Sunday, March 25, 2012

How I pretend I'm greener and make plarn

I am one of those bad people who still uses plastic bags for their groceries... and being a family of 5, we get a large collection of plastic bags in a short time.  I am nice enough to feel a little bad about all these bags and just throwing them out... I know that some shopping centers have bins that you can put your used bags in, but do I ever remember to bring them back with me???  Hahaha...  So, my solution to be a little greener was to make PLARN.  Sounds kinda fun, for a knitter, right?  I went in search of a tutorial that would help me take my plastic bags and cut them into strips to knit with.  Surprisingly enough, most of them were really just that, cut the bag all the way across several times and end up with tons of strips that need to be attaches to each other.  They did have clever ways of attaching the ends so it wasn't too bulky, but I really wanted to make a continuous strip out of one bag.  Finally I did find one such tutorial, but I could not follow it all the way through.  Something about my brain just did not get the instructions.  So, I took what I could from that and started practicing my own method.

In just 15 pictorial steps you too can have plarn!  You may be wondering what you will do with all this plarn, well, make a bag of course :-)  DH thinks it sounds quite silly to make a bag out of a bag, like I'm just looking for an excuse to knit or something...  But, this knit bag will be sturdy and reusable.

I'm not really one for strict measurements so my instructions below are more of a guide.  I've tried to take pics that truly represent what you are doing, however in my rush to get more plarn (I need to finish my bag!) I used my phone's camera.

Step1: Lay the bag flat with the sides folded in 
Step 2: Cut off the handles
Step 3: Cut off the bottom seam
Your handle-less, bottom-less bag

Step 4: Pull out the folded in sides

Step 5: Start folding the uncut edge up, about 1 inch width

This is a wider shot of what you are doing and your bag orientation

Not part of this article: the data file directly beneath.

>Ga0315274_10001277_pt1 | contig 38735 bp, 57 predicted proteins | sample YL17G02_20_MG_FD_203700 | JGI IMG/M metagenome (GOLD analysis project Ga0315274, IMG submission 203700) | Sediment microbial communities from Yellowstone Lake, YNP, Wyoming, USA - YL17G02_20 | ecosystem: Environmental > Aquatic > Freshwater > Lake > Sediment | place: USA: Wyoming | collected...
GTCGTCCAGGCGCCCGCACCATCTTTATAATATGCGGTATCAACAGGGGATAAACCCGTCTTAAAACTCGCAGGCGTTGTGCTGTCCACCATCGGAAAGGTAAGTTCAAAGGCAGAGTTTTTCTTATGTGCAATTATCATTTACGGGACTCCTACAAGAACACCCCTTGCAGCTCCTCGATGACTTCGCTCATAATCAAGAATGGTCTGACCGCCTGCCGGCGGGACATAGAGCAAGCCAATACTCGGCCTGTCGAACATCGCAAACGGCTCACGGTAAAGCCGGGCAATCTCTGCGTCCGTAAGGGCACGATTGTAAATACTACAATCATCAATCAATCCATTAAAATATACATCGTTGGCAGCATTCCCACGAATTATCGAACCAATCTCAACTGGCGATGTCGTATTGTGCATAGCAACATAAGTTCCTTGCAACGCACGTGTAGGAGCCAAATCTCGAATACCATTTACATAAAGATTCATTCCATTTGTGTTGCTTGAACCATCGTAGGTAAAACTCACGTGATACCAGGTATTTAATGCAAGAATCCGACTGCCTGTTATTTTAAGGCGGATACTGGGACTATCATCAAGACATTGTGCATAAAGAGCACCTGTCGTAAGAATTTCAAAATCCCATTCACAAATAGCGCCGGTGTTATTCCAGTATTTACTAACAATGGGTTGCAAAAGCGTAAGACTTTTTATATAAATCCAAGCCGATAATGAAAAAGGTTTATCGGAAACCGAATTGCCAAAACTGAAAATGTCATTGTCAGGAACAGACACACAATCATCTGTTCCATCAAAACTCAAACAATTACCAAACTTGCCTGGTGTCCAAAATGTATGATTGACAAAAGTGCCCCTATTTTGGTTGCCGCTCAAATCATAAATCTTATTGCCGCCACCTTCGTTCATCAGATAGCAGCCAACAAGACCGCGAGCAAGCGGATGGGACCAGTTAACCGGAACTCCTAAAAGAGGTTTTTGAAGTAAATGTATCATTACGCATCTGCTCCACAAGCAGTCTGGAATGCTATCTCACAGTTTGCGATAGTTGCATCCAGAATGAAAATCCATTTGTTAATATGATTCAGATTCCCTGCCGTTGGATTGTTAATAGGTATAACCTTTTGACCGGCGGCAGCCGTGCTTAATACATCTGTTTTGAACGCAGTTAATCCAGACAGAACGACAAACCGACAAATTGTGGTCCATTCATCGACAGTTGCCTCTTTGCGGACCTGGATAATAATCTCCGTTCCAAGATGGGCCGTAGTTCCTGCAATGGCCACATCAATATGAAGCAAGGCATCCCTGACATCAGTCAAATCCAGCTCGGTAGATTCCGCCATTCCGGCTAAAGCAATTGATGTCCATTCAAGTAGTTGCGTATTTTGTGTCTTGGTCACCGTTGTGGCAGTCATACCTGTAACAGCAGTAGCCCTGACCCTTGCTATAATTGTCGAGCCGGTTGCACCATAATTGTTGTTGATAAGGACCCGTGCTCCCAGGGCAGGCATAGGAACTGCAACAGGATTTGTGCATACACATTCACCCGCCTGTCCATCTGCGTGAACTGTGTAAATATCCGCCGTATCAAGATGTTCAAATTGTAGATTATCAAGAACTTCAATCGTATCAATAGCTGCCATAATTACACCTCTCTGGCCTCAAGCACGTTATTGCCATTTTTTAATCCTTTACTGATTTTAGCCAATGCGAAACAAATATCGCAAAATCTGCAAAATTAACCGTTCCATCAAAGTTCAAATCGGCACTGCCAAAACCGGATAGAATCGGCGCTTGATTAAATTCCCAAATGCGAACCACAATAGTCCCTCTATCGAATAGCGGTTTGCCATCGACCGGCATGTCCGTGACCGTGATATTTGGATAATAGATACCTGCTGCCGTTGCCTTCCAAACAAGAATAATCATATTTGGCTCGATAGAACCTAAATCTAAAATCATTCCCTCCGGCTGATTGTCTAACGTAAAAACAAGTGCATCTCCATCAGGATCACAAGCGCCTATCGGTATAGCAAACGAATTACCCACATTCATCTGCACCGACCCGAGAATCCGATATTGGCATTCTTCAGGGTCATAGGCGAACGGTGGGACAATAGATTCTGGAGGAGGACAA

Step 6: Continue folding up until you're about 1-2 inches from the other uncut edge

This is a wider shot of what you are doing and your bag orientation 

Step 7: Start cutting the folded section only, about 1 inch from the cut edge, stop the cut at the top folded edge, leaving the 1-2 inch at the top alone for now

Step 8:  Continue cutting approximately every 1 inch across the folded section only

Step 9: In the 1-2 inch top section, slip your scissors under the top layer so you are cutting only the bottom layer.  Cut at an angle that starts at the bottom left and goes across to the top right at approximately the same location of your folded section's 1 inch cut were to extend out.

Step 10: Fold out your angled cut and continue your cut straight across to the cut in the folded section

Step 11: Continue the angled cut on the bottom for all sections

Step 12:  Followed by the straight cut across the top for all sections

Step 13:  For the last section, you will cut only the angle on the bottom layer and you are done

On the left is the ball of my first cut bag, on the right is the pile of the bag I just cut, and the ends of each 

Step 14:  I just tie a knot with the two ends to secure

Step 15:  Wind the cut bag into a ball (it turns out more like a pancake for me)

The ball of plarn (2 bags worth)

This is the bag I started (and need to make more plarn for!)
To knit this bag, I cast on 100 stitches using size 15 circular needles.  For the first 5 rows I knit.  Then I began this simple pattern:

     R1: K2tog, yo, repeat
     R2: K
     R3: K2tog, yo, repeat
     R4: K
     R5: K2tog, yo, repeat
     R6: K
     R7: K2tog, yo, repeat
     R8: K
     R9: K2tog, yo, repeat
     R10-R14: K
Repeat R1-14

I just finished my third K2tog, yo section when I ran out of plarn.  My first plarn making session consisted of 20-25 bags.  I plan on making about the same amount to be sure I don't run out again.  When I finish a K2tog, yo section and the bag looks to be of a good length, I think I'll knit 10 rounds, then begin decrease rounds to get my number of stitches down to 10, then weave the tail through those stitches and finish it all off.  I still have to figure out handles, as I'm not sure if I'll make those out of plarn or something more sturdy (used jeans?).  Then I'll have a nice roomy bag that I think will be perfect for farmer's market or even the beach!    



1 comment:

  1. lol I don't have any plastic grocery bags since I've gotten really good at remembering my reusable bags, but I've been saving all the plastic sleeves from my newspapers to do this with - added bonus is they're in a few colors.